From a distance, A Walk Among the Tombstones looks an awful lot like “generic Liam Neeson actioner #1,075”, but that’s only a half-accurate first impression. Oh, Neeson grumbles and sneers, dispassionate to the world around him and ambivalent about his mortality, a stereotypical hard-boiled badass; he’s seen it all, and he cares little about anything that doesn’t tie into the storm cloud of veiled ennui that hovers over him for the bulk of the movie. He also takes his morning coffee with two shots of whiskey, which is either a nod to his law enforcement background or his national heritage. (Maybe both.)
Here, though, Neeson is less the beater and more the beaten, trading in on his special set of skills to find out what it’s like to be on the other end of a bruising. We’re not in Bryan Mills’ house anymore; welcome to the world of Matthew Scudder, the grizzled protagonist in author Lawrence Block’s long-running series of grim, New York-set crime novels. You won’t see Neeson whip out any slick martial artistry or marksman tricks to wreak ruthless vengeance on a whole coterie of Euro thugs. You’ll instead see Neeson slip on a pool of blood, fall down some stairs, and make an ass of himself.
And it’s way more effective than it has any right to be. Part of the trick with A Walk Among the Tombstones lies with expectation; this is an investigative whodunit that’s willing to capitalize on Neeson’s oversold reputation as a late-stage tough guy for marketing purposes. The distinction is puzzling at best – showing up for a half-dozen action flicks in as many years doesn’t make you Sylvester Stallone (it doesn’t even make you Chuck Norris) – but don’t let the associations fool you. You’ll be happier for it, free to engage with the film on its own terms.
A Walk Among the Tombstones begins simply, as a detective yarn in which Scudder reluctantly tracks down the kidnapped wife of drug dealer Kenny (Downton Abbey‘s Dan Stevens). There’s a hitch, though: she’s already dead, Kenny tells us, and he wants the men responsible for killing her. We’re treated to a flashback sequence in which the particulars of her shanghaiing are detailed, and the film instantly adopts a newly macabre mien. It’s gross, maybe even super-gross, though it’s never terribly graphic. This flick mercifully favors suggestion over depiction. Somehow, that makes it more twisted; our brains have a way of giving off-screen mutilations a visual form, and there’s so much horrible crap that happens in A Walk Among the Tombstones that squeamish types might need a breather by the end of its first 30 minutes.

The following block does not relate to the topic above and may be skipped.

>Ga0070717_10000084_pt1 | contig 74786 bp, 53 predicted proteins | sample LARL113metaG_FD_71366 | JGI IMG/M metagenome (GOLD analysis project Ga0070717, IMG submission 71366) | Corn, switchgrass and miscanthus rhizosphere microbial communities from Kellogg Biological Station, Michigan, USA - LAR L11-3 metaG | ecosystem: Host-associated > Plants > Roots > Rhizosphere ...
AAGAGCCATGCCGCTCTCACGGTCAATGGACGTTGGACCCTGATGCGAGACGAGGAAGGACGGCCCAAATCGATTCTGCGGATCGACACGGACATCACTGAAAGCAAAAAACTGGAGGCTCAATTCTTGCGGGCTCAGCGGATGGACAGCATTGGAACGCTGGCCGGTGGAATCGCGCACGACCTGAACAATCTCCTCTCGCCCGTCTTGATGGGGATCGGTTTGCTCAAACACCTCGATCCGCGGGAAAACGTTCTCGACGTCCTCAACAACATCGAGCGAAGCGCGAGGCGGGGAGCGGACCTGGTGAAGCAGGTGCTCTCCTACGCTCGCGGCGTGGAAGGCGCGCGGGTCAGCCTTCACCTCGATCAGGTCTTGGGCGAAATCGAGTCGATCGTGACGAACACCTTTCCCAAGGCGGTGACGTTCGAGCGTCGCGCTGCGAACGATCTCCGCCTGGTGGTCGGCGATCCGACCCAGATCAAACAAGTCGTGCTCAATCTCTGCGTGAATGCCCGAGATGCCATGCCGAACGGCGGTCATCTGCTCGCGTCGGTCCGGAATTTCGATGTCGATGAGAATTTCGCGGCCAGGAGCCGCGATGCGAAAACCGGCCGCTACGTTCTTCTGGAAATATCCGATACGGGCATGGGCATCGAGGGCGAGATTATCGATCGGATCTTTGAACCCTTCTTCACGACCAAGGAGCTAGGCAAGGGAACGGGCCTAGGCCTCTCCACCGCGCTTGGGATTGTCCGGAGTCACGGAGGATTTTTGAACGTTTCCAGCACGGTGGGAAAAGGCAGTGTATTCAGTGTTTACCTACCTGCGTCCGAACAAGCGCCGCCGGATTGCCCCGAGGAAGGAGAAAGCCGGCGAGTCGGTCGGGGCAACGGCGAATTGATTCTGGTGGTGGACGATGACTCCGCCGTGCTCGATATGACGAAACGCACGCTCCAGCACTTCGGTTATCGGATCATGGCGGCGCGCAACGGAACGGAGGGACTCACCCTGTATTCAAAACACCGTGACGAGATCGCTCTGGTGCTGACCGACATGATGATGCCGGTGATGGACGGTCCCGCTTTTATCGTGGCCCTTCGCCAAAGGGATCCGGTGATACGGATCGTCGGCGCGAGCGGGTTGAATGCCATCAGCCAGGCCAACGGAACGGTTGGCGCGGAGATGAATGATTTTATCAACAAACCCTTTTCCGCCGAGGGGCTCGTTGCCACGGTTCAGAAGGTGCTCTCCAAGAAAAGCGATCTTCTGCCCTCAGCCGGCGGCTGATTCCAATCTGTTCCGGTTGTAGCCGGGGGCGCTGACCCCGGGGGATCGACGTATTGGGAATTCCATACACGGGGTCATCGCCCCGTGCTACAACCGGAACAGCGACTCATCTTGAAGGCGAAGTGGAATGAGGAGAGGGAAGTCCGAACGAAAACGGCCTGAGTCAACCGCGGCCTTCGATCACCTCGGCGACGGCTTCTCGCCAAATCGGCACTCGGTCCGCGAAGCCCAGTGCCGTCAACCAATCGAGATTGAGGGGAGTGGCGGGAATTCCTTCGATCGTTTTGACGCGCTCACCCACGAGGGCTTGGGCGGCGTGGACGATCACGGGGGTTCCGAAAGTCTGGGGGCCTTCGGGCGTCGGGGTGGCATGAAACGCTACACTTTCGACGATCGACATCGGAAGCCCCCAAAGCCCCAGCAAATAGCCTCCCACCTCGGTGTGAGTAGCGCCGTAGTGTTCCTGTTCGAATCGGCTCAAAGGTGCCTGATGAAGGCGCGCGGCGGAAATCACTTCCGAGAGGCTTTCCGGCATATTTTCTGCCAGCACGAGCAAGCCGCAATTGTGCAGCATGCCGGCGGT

What a grisly delight, to have the second Liam Neeson film released in 2014 plumb such gruesome depths. As Scudder searches out the madmen behind the crime, he finds that they’ve been active for quite a while, and that they’re still plotting abductions and dismemberments. It’s a suitably nasty pastiche of genre tropes, anchored by the dulcet tones of Neeson’s trademarked growling baritone and a surprising performance from Earth to Echo‘s Brian “Astro” Bradley, here portraying Scudder’s streetwise, smartass assistant, TJ. He doesn’t have a lot to do other than give Scudder someone to bond with (and occasionally educate us on the racist history of soft drinks), but he’s good fun all the same.
Scott Frank directs the film with workmanlike brio; he makes a few odd artistic choices here and there (notably in randomly inserted freeze frames in its climactic shootout), but it’s a handsome effort nonetheless. Interestingly, he’s managed to make a movie that’s not only set in the 1990s but feels like it was made in the 1990s, which is more of a compliment than it sounds. A Walk Among the Tombstones feels like a po-faced knockoff of mid-decade fare like Se7en. There’s texture here, though the movie manages to avoid looking like a knock-off in spite of its derivations.
That’s almost as much of an accomplishment as being a stand-out entry in the annual September dumping ground. You’ve probably seen superior takes on similar material before, but between its spectacularly barbaric evocations and Neeson’s reliability as a leading man, A Walk Among the Tombstones has enough merit to be worth a watch.